Stephen Menendian:
Go ahead.

Sheryll Cashin:
Unfortunately, it is. I'm happy to open it up, I mean there's so many things I could say, but we would just be reinforcing each other and I would love... You think ready for us to take questions.

Stephen Menendian:
So I want to remind everyone who's online watching this through the video stream, that we're going to take your questions. So please type your questions in the chat. We're also going to take questions from audience, but I just wanted to give you one more time to respond to anything john said, or to re-emphasize any other points you wanted to make.

Sheryll Cashin:
I just want to re-emphasize that, residential caste is about power, right? It's not just about love or seeing... Living with each other. As you said, I really want to re-emphasize that point. When you set up concentrated abundance and concentrated communities of need... you all know where high opportunity spaces and where... Everybody does, right? You have a direct competition for limited public and private resources and elites regularly use their influence to bend, not only public in investment, but private investment to their will. And we live in a society and you see it over and over where it feels more and more like everything is constructed for what elites want. DC and there's so much redevelopment and all the new developments, luxury, luxury, luxury, right? I have three degrees and I walk some of these areas and I feel uncomfortable, right? So that's the point.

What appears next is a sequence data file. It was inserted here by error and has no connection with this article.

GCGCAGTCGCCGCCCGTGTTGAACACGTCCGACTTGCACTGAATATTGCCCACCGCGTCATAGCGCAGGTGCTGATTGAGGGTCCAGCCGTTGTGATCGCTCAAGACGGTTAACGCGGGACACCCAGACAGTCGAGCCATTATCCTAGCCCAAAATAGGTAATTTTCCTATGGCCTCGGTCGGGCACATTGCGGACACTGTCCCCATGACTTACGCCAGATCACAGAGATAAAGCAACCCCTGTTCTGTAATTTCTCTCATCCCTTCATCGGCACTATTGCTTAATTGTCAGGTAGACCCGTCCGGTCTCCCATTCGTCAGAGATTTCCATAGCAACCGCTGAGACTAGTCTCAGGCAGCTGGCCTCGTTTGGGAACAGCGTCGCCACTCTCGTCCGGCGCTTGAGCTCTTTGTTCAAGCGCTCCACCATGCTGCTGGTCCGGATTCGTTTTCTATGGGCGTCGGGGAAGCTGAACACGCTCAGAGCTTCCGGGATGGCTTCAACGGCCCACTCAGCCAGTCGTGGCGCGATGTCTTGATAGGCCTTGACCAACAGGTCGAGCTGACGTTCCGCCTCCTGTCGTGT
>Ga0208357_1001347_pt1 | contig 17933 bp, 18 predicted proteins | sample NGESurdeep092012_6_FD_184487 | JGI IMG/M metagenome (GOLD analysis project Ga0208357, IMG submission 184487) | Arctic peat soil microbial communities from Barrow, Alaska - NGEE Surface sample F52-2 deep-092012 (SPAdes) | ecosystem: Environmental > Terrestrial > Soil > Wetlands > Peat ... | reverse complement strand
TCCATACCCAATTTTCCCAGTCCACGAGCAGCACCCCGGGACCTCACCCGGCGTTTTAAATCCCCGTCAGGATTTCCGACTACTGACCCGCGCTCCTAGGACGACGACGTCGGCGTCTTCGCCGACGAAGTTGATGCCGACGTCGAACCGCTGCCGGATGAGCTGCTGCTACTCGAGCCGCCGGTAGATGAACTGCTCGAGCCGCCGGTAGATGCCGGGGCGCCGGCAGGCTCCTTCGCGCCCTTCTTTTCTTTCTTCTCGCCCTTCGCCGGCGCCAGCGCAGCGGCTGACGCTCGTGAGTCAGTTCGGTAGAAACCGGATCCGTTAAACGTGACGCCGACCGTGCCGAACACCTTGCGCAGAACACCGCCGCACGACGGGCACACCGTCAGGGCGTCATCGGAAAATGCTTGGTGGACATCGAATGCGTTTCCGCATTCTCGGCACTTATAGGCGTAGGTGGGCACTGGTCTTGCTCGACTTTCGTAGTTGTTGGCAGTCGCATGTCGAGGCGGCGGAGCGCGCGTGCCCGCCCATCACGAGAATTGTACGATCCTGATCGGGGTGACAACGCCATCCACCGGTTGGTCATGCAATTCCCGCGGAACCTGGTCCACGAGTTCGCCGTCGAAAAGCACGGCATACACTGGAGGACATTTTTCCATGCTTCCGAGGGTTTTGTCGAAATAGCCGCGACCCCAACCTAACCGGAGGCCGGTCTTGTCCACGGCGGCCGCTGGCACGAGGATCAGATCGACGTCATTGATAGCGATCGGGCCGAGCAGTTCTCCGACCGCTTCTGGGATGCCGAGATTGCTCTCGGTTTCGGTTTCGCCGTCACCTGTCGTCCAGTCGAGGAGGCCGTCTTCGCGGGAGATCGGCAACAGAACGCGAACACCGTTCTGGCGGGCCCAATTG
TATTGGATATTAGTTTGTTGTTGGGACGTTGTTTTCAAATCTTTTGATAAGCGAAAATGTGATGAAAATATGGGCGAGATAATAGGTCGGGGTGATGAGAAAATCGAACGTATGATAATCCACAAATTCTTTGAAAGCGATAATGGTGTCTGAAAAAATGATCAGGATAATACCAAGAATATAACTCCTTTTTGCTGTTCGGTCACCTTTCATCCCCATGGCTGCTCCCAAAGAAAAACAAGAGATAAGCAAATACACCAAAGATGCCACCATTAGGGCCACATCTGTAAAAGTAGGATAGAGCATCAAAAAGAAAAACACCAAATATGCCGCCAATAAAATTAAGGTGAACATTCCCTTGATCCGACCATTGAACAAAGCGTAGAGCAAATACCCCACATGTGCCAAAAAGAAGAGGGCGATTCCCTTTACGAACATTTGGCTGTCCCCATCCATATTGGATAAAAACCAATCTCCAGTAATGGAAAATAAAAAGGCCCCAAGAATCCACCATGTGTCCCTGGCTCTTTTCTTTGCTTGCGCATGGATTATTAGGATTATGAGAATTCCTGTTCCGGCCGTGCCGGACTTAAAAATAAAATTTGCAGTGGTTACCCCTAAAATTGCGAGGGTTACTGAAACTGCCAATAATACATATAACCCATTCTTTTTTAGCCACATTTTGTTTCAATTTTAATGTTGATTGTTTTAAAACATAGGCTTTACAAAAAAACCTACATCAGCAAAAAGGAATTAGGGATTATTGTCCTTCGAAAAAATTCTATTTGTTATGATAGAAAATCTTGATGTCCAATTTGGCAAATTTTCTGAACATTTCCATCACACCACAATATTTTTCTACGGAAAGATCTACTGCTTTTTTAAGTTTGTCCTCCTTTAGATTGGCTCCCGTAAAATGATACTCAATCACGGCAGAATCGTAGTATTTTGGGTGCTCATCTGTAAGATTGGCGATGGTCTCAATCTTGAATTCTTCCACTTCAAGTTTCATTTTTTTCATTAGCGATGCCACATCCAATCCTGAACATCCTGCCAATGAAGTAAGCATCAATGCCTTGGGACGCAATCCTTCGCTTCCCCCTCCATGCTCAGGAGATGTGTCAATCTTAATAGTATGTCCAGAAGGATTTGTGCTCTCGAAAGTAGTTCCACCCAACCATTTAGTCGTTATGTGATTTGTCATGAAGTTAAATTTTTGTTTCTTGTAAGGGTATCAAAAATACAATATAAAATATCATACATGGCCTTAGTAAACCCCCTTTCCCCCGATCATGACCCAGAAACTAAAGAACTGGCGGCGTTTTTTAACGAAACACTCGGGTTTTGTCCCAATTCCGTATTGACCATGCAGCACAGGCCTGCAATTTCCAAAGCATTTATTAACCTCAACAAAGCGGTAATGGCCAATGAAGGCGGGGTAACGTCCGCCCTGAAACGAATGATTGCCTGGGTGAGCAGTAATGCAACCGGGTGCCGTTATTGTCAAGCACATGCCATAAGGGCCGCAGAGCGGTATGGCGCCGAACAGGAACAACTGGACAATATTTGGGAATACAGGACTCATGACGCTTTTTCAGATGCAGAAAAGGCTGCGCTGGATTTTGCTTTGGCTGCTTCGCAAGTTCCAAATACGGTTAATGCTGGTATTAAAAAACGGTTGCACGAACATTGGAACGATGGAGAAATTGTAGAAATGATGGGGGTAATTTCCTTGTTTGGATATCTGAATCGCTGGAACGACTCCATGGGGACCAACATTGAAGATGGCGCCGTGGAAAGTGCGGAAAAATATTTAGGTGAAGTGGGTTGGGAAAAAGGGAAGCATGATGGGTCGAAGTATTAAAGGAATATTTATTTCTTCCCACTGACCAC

Stephen Menendian:
Great. Well, let's open it up for some questions. I have some questions in my back pocket if we have time. So who would like to start? We've got a roving mic and then we'll take some questions from online. Just raise your hand. Right... Right here in the middle.

Stephen Menendian:
And tell us who you are.

Allie Lutz:
Hello, my name is Allie Lutz and thank you, thank you, thank you. My question is, could you talk about congressional districting and if that plays a role here?

Sheryll Cashin:
You're talking about gerrymandering?

Allie Lutz:
Yes, exactly. Yeah, thanks.

Sheryll Cashin:
Yeah, so thank you for that question right... So the social distinctions that come naturally to people become much more efficient when you overlay geography. So it's not just, I'm uncomfortable with individuals like that... It's like you see a neighborhood and it's so much easier to say those people over there, whatever right? And then when you overlay it with politics, right? We have segregated school districts, we increasingly have boundaries that separate affluence from regular ness, right? Well, more and more, a lot of the geographic boundaries reflect that, right? And it's much easier when you're districting to pay attention to that as you're drawing lines. "Well, my people are over here. Their people are over there." Let's shove everybody into their people into that district, which will ensure that my people...I get to run only with my people, right.

Sheryll Cashin: